Currently, hydrogen is produced from many different sources and is commonly available. Hydrogen can be made from hydrocarbons in a process known as reformation. Today most hydrogen is produced in this way using fossil fuels, primarily natural gas, but also oil, coal, and Liquefied Petroleum Gas (LPG). The reformation process can also be used to generate “green” hydrogen either by starting with a biological hydrocarbon as the feedstock, or by capturing the carbon dioxide and burying it (CCS), or even doing both, which leads to “carbon negative” hydrogen.
Alternatively, hydrogen can be produced by using electricity to ‘split’ water into hydrogen and oxygen through a process called electrolysis. If the electricity is generated from renewable sources it is then called “green hydrogen”.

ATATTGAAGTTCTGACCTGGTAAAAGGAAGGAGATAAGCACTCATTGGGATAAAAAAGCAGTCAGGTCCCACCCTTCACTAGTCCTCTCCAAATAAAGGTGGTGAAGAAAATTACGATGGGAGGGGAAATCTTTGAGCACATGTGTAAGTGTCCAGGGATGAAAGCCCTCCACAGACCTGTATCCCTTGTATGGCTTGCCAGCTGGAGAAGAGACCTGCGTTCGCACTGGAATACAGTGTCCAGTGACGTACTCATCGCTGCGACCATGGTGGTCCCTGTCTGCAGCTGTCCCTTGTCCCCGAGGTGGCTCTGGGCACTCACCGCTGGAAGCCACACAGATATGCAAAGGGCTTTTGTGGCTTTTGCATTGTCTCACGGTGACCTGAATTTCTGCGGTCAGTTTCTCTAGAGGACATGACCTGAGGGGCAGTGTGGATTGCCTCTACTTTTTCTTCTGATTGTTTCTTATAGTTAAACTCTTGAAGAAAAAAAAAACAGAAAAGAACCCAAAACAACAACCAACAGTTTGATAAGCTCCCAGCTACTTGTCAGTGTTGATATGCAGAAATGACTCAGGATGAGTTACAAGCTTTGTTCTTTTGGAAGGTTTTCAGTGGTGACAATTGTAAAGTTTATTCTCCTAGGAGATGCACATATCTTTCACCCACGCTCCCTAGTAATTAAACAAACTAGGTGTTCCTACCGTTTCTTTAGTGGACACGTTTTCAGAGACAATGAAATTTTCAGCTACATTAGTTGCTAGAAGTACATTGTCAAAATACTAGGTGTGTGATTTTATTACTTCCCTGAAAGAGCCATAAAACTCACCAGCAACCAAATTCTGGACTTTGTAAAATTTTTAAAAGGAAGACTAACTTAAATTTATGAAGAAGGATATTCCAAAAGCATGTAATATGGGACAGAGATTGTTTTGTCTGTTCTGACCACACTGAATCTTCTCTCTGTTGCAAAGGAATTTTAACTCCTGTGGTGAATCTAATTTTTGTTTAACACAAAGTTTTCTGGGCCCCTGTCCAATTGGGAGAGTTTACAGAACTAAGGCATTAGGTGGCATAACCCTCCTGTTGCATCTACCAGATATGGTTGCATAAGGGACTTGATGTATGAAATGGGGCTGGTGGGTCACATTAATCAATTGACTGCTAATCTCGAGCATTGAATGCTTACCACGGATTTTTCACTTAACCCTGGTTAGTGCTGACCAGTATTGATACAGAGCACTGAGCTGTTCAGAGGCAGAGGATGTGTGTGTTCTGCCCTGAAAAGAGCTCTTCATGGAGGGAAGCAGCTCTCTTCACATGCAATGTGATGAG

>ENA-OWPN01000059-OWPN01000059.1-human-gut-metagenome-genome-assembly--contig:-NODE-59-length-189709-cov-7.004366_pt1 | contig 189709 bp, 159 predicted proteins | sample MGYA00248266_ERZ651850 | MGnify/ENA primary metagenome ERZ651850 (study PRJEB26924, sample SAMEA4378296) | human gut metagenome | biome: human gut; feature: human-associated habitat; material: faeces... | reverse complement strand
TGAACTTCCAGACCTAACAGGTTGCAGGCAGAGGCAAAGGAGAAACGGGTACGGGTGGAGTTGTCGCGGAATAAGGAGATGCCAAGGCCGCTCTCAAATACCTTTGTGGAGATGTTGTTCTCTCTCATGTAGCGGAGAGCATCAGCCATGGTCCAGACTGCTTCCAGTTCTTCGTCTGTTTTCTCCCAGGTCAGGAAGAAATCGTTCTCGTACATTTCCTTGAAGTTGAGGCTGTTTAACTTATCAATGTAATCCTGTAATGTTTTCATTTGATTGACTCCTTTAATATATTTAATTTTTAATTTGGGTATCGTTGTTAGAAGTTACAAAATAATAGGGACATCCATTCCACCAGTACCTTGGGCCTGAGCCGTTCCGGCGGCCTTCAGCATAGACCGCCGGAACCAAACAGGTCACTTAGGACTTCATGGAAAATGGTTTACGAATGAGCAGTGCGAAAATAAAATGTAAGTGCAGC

The CHIC cities use hydrogen produced from both reformation of fossil fuels and renewable electrolysis, with the majority of cities producing hydrogen “on-site”. In Cologne hydrogen is supplied as a by-product from the chemical industry.
Because hydrogen can be made in a variety of ways and from many different sources, every region of the world can produce its own fuel. This has the potential to be both good for the environment and the local economy.
Currently, hydrogen is mainly transported via road or pipeline in gaseous or in liquefied form.
Both methods are applied within CHIC cities: hydrogen is supplied in its liquefied form (in Whistler) or in its gaseous form (in Cologne and London).
Other options to transport hydrogen are being explored such as the use of chemicals which absorb hydrogen (not within CHIC).
Read more on hydrogen delivery here
Picture: High pressure tube trailer on the way to the hydrogen refuelling station in London; © AirProducts